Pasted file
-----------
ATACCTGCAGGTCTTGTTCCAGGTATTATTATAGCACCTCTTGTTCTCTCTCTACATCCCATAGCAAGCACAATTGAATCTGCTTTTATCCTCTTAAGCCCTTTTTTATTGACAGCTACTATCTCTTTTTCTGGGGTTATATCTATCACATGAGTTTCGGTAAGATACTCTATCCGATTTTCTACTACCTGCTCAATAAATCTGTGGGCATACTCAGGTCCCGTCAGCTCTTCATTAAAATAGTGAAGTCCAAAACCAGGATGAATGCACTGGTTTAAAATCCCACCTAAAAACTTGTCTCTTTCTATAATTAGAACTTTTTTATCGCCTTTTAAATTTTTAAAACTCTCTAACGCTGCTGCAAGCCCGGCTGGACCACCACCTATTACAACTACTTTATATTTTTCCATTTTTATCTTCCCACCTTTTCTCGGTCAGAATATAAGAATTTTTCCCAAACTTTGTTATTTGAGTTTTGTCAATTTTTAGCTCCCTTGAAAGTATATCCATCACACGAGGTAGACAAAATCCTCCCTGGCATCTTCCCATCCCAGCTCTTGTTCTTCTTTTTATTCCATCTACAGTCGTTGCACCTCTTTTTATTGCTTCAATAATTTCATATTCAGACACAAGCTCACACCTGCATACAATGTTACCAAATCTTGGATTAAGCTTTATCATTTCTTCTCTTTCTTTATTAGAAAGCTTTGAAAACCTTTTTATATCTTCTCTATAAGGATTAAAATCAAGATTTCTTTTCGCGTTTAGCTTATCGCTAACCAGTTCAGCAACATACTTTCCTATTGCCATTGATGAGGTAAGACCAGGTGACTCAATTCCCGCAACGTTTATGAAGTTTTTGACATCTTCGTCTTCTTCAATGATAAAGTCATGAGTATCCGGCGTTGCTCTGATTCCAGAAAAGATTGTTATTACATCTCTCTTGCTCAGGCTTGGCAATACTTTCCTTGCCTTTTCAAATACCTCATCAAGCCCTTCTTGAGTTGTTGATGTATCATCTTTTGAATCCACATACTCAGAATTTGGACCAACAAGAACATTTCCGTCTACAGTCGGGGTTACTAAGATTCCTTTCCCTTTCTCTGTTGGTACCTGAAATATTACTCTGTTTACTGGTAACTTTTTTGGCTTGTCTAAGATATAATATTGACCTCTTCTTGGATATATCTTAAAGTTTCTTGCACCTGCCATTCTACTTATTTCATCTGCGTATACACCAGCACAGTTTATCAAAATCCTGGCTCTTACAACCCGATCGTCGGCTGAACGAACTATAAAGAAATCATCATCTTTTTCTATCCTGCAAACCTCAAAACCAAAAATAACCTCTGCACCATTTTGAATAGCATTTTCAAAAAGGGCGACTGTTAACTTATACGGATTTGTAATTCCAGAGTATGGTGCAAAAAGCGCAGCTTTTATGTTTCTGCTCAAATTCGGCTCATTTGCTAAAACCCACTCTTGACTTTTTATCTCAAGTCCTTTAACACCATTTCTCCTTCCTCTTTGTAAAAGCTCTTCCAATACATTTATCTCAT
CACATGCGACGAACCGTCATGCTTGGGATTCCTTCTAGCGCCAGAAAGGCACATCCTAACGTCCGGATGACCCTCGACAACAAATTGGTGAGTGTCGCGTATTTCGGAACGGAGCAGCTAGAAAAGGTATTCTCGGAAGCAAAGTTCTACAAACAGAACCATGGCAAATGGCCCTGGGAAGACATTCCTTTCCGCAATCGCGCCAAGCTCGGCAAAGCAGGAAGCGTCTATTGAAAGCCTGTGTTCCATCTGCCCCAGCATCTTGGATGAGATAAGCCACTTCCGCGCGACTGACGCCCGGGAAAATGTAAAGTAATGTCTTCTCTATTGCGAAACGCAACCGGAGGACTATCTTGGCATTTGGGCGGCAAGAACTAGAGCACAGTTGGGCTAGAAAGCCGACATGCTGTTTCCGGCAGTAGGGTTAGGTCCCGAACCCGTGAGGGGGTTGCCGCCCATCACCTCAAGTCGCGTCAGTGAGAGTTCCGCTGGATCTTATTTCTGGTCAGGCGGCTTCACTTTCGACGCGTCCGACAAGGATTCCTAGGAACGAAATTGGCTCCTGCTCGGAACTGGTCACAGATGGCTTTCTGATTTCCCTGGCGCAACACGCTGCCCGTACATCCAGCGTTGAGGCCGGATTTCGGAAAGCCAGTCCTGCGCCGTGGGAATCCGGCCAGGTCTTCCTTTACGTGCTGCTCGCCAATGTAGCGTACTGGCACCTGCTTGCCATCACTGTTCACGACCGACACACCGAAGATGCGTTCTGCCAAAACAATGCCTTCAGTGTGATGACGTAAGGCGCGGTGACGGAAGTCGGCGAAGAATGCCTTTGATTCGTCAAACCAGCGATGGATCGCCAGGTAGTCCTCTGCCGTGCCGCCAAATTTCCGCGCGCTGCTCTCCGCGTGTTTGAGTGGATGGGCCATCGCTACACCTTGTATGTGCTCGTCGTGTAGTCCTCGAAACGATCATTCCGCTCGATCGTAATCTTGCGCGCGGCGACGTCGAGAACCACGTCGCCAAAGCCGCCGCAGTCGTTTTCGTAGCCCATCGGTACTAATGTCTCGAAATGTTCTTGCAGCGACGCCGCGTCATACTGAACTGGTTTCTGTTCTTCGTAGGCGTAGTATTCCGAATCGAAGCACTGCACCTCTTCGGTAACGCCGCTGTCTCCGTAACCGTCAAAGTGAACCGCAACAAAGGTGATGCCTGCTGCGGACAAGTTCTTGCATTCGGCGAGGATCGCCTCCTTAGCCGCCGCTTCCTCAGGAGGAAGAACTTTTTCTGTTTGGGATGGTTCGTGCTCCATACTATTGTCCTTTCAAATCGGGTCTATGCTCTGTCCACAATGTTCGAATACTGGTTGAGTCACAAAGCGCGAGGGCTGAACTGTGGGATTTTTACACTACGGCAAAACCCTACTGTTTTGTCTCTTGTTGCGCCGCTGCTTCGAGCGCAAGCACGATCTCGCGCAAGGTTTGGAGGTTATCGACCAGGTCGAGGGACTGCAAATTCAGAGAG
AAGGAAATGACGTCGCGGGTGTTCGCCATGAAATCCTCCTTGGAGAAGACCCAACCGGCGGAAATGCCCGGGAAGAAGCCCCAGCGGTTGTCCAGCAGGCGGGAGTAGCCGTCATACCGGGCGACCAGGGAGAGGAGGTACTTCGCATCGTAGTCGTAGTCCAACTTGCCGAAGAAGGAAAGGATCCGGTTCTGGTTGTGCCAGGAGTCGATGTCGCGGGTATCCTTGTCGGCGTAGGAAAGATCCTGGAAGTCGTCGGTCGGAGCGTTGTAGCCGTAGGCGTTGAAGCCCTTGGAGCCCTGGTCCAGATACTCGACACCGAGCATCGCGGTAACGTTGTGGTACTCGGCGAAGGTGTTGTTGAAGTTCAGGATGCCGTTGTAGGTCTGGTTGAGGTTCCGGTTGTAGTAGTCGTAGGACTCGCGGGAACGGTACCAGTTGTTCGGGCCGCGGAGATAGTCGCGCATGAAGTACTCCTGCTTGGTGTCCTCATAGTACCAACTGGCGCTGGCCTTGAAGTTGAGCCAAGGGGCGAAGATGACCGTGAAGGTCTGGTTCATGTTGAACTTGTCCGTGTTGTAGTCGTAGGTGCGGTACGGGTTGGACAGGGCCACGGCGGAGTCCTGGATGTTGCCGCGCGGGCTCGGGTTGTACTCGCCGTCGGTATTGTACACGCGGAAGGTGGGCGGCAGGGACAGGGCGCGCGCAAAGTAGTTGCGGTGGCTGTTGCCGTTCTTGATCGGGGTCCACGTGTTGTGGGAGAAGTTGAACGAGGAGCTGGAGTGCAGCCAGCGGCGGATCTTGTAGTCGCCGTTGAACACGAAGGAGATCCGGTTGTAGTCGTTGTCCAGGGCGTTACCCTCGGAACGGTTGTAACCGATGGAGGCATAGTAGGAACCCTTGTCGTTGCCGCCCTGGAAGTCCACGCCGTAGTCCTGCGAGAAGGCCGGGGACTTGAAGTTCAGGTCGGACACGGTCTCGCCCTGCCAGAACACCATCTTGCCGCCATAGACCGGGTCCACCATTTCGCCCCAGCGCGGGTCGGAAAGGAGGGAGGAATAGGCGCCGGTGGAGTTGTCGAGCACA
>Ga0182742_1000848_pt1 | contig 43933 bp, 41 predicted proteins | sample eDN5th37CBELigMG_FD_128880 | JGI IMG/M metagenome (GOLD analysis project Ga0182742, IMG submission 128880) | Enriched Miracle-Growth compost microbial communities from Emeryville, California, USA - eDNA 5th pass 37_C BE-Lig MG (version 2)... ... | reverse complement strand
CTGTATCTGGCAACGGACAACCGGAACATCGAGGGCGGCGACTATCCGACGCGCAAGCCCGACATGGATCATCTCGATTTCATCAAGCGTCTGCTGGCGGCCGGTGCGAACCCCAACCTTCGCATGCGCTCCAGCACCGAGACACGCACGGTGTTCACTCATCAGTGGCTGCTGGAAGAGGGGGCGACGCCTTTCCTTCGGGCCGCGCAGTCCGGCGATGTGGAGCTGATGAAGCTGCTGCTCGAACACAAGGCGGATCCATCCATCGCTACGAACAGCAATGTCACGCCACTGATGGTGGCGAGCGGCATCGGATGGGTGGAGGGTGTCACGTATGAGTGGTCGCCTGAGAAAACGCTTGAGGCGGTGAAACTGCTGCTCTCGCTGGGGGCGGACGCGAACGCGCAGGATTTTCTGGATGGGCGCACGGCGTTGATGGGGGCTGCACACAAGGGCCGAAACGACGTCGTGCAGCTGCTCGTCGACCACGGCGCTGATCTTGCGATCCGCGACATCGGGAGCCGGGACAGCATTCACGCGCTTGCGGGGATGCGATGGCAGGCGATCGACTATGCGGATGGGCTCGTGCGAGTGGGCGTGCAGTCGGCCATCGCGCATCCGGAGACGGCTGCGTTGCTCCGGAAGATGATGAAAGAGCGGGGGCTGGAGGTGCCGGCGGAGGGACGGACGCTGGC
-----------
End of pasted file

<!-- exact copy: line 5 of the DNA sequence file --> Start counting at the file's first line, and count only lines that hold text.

CTGTATCTGGCAACGGACAACCGGAACATCGAGGGCGGCGACTATCCGACGCGCAAGCCCGACATGGATCATCTCGATTTCATCAAGCGTCTGCTGGCGGCCGGTGCGAACCCCAACCTTCGCATGCGCTCCAGCACCGAGACACGCACGGTGTTCACTCATCAGTGGCTGCTGGAAGAGGGGGCGACGCCTTTCCTTCGGGCCGCGCAGTCCGGCGATGTGGAGCTGATGAAGCTGCTGCTCGAACACAAGGCGGATCCATCCATCGCTACGAACAGCAATGTCACGCCACTGATGGTGGCGAGCGGCATCGGATGGGTGGAGGGTGTCACGTATGAGTGGTCGCCTGAGAAAACGCTTGAGGCGGTGAAACTGCTGCTCTCGCTGGGGGCGGACGCGAACGCGCAGGATTTTCTGGATGGGCGCACGGCGTTGATGGGGGCTGCACACAAGGGCCGAAACGACGTCGTGCAGCTGCTCGTCGACCACGGCGCTGATCTTGCGATCCGCGACATCGGGAGCCGGGACAGCATTCACGCGCTTGCGGGGATGCGATGGCAGGCGATCGACTATGCGGATGGGCTCGTGCGAGTGGGCGTGCAGTCGGCCATCGCGCATCCGGAGACGGCTGCGTTGCTCCGGAAGATGATGAAAGAGCGGGGGCTGGAGGTGCCGGCGGAGGGACGGACGCTGGC